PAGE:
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Arch Neurol. 2012 May;69(5):630-5. doi: 10.1001/archneurol.2012.54.

Autosomal dominant familial dyskinesia and facial myokymia: single exome sequencing identifies a mutation in adenylyl cyclase 5.

Author information

1
Department of Medicine (Medical Genetics), University of Washington, Seattle, WA 98195, USA.

Abstract

BACKGROUND:

Familial dyskinesia with facial myokymia (FDFM) is an autosomal dominant disorder that is exacerbated by anxiety. In a 5-generation family of German ancestry, we previously mapped FDFM to chromosome band 3p21-3q21. The 72.5-Mb linkage region was too large for traditional positional mutation identification.

OBJECTIVE:

To identify the gene responsible for FDFM by exome resequencing of a single affected individual.

PARTICIPANTS:

We performed whole exome sequencing in 1 affected individual and used a series of bioinformatic filters, including functional significance and presence in dbSNP or the 1000 Genomes Project, to reduce the number of candidate variants. Co-segregation analysis was performed in 15 additional individuals in 3 generations.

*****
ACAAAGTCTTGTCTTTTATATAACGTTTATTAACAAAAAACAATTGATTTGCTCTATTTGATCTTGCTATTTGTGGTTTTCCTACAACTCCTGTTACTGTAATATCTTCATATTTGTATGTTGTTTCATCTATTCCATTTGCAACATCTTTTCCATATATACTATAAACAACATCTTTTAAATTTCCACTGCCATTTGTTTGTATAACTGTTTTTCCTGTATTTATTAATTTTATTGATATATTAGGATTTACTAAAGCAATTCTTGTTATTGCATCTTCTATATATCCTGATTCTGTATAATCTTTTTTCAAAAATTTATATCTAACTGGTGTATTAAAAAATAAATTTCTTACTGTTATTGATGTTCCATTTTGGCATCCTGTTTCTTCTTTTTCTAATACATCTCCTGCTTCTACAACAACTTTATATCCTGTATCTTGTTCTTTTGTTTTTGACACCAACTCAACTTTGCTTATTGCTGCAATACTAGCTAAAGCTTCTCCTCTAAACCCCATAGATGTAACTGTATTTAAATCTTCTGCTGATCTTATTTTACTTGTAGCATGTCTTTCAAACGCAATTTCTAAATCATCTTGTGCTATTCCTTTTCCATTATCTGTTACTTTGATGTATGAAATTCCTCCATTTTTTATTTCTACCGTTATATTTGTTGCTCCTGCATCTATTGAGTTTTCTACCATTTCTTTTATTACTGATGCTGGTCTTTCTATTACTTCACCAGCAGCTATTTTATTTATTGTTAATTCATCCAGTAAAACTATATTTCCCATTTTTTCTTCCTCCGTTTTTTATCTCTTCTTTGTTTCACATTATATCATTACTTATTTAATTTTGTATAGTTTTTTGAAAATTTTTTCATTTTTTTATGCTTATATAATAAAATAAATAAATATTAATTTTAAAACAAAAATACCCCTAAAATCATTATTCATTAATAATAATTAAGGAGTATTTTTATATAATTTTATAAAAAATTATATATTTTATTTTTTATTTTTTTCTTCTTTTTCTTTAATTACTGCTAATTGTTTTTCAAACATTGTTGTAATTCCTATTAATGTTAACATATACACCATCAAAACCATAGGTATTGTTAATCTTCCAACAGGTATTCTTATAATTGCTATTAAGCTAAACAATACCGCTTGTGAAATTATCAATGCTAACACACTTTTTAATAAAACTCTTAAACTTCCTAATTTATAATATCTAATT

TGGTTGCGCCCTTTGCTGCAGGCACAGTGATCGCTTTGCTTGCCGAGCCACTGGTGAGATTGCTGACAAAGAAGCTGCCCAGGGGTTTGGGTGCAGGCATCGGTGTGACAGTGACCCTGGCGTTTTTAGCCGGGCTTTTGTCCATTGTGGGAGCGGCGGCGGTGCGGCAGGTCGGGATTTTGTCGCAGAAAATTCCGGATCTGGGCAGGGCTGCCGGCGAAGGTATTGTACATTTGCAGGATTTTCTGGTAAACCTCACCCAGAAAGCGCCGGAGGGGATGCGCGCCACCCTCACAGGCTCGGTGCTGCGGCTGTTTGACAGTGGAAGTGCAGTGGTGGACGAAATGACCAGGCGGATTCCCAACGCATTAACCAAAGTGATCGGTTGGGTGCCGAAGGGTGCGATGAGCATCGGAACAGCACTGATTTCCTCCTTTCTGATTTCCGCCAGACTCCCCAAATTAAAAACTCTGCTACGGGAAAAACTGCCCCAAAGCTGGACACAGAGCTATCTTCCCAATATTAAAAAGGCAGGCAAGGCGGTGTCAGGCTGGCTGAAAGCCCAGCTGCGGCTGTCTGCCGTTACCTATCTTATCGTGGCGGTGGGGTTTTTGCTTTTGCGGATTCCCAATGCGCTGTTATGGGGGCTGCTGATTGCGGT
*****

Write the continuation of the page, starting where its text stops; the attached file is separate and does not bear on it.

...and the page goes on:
MAIN OUTCOME MEASURES:

Unique DNA variants in the linkage region that co-segregate with FDFM.

RESULTS:

The exome contained 23 428 single-nucleotide variants, of which 9391 were missense, nonsense, or splice site alterations. The critical region contained 323 variants, 5 of which were not present in 1 of the sequence databases. Adenylyl cyclase 5 (ADCY5) was the only gene in which the variant (c.2176G>A) was co-transmitted perfectly with disease status and was not present in 3510 control white exomes. This residue is highly conserved, and the change is nonconservative and predicted to be damaging.

CONCLUSIONS:

ADCY5 is highly expressed in striatum. Mice deficient in Adcy5 develop a movement disorder that is worsened by stress. We conclude that FDFM likely results from a missense mutation in ADCY5. This study demonstrates the power of a single exome sequence combined with linkage information to identify causative genes for rare autosomal dominant mendelian diseases.

PMID:
22782511
PMCID:
PMC3508680
DOI:
10.1001/archneurol.2012.54
[Indexed for MEDLINE]
Free PMC Article
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